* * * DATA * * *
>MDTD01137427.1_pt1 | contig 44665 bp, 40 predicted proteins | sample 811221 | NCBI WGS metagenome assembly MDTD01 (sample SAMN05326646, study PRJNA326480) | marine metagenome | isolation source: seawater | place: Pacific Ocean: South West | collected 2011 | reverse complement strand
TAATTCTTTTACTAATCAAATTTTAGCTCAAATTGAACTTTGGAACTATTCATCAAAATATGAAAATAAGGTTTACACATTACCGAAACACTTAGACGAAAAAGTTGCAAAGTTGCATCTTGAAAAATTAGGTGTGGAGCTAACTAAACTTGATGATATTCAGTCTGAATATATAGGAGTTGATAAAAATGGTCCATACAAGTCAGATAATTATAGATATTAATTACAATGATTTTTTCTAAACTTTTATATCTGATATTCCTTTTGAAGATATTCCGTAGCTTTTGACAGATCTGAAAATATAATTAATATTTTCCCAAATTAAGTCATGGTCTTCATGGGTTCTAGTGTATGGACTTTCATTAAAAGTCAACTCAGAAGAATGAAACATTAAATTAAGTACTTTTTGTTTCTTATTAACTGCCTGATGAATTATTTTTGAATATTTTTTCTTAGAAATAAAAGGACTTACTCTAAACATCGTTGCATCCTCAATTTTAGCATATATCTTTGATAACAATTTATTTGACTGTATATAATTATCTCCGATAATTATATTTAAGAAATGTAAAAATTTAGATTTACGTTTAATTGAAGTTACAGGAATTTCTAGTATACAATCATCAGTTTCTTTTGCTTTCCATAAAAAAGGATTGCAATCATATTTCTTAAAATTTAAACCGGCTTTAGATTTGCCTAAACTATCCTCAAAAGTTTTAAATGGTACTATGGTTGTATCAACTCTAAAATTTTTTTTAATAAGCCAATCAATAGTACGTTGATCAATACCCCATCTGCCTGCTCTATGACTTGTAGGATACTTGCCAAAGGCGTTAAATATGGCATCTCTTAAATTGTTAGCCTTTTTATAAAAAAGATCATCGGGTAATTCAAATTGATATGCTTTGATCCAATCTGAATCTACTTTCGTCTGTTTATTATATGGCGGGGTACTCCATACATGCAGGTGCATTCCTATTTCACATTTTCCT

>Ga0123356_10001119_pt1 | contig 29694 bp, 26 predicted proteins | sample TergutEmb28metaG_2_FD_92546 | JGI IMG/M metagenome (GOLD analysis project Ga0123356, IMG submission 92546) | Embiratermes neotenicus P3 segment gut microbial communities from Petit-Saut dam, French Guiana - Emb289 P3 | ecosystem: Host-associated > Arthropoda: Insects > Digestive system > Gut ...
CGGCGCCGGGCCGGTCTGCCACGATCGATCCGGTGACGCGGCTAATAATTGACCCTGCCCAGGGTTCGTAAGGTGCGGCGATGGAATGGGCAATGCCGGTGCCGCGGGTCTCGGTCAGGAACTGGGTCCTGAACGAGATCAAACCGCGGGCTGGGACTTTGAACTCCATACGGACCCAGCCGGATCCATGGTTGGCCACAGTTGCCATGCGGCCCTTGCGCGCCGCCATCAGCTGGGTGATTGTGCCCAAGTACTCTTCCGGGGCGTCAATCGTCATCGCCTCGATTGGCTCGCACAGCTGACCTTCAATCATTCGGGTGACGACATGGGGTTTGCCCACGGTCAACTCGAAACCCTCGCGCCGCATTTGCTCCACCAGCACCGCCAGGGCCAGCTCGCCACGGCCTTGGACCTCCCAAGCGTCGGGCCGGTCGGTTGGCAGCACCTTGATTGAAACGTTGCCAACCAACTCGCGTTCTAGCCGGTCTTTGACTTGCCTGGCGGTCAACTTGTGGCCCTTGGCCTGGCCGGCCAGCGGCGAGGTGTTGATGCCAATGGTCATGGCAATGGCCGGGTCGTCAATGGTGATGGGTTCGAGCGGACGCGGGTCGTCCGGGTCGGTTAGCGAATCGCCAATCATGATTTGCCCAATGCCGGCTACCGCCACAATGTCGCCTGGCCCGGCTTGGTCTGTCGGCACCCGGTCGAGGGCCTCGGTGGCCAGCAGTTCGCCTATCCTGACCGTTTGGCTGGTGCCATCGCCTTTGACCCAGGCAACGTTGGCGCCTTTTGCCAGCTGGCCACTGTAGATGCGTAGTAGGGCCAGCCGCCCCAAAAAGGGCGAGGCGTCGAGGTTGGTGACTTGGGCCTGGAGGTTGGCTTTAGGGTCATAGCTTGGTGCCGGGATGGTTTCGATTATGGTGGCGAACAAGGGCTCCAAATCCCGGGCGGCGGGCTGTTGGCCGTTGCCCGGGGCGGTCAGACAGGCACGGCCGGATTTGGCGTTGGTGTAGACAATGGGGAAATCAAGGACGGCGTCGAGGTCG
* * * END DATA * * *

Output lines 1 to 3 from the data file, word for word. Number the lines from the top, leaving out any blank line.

>MDTD01137427.1_pt1 | contig 44665 bp, 40 predicted proteins | sample 811221 | NCBI WGS metagenome assembly MDTD01 (sample SAMN05326646, study PRJNA326480) | marine metagenome | isolation source: seawater | place: Pacific Ocean: South West | collected 2011 | reverse complement strand
TAATTCTTTTACTAATCAAATTTTAGCTCAAATTGAACTTTGGAACTATTCATCAAAATATGAAAATAAGGTTTACACATTACCGAAACACTTAGACGAAAAAGTTGCAAAGTTGCATCTTGAAAAATTAGGTGTGGAGCTAACTAAACTTGATGATATTCAGTCTGAATATATAGGAGTTGATAAAAATGGTCCATACAAGTCAGATAATTATAGATATTAATTACAATGATTTTTTCTAAACTTTTATATCTGATATTCCTTTTGAAGATATTCCGTAGCTTTTGACAGATCTGAAAATATAATTAATATTTTCCCAAATTAAGTCATGGTCTTCATGGGTTCTAGTGTATGGACTTTCATTAAAAGTCAACTCAGAAGAATGAAACATTAAATTAAGTACTTTTTGTTTCTTATTAACTGCCTGATGAATTATTTTTGAATATTTTTTCTTAGAAATAAAAGGACTTACTCTAAACATCGTTGCATCCTCAATTTTAGCATATATCTTTGATAACAATTTATTTGACTGTATATAATTATCTCCGATAATTATATTTAAGAAATGTAAAAATTTAGATTTACGTTTAATTGAAGTTACAGGAATTTCTAGTATACAATCATCAGTTTCTTTTGCTTTCCATAAAAAAGGATTGCAATCATATTTCTTAAAATTTAAACCGGCTTTAGATTTGCCTAAACTATCCTCAAAAGTTTTAAATGGTACTATGGTTGTATCAACTCTAAAATTTTTTTTAATAAGCCAATCAATAGTACGTTGATCAATACCCCATCTGCCTGCTCTATGACTTGTAGGATACTTGCCAAAGGCGTTAAATATGGCATCTCTTAAATTGTTAGCCTTTTTATAAAAAAGATCATCGGGTAATTCAAATTGATATGCTTTGATCCAATCTGAATCTACTTTCGTCTGTTTATTATATGGCGGGGTACTCCATACATGCAGGTGCATTCCTATTTCACATTTTCCT

>Ga0123356_10001119_pt1 | contig 29694 bp, 26 predicted proteins | sample TergutEmb28metaG_2_FD_92546 | JGI IMG/M metagenome (GOLD analysis project Ga0123356, IMG submission 92546) | Embiratermes neotenicus P3 segment gut microbial communities from Petit-Saut dam, French Guiana - Emb289 P3 | ecosystem: Host-associated > Arthropoda: Insects > Digestive system > Gut ...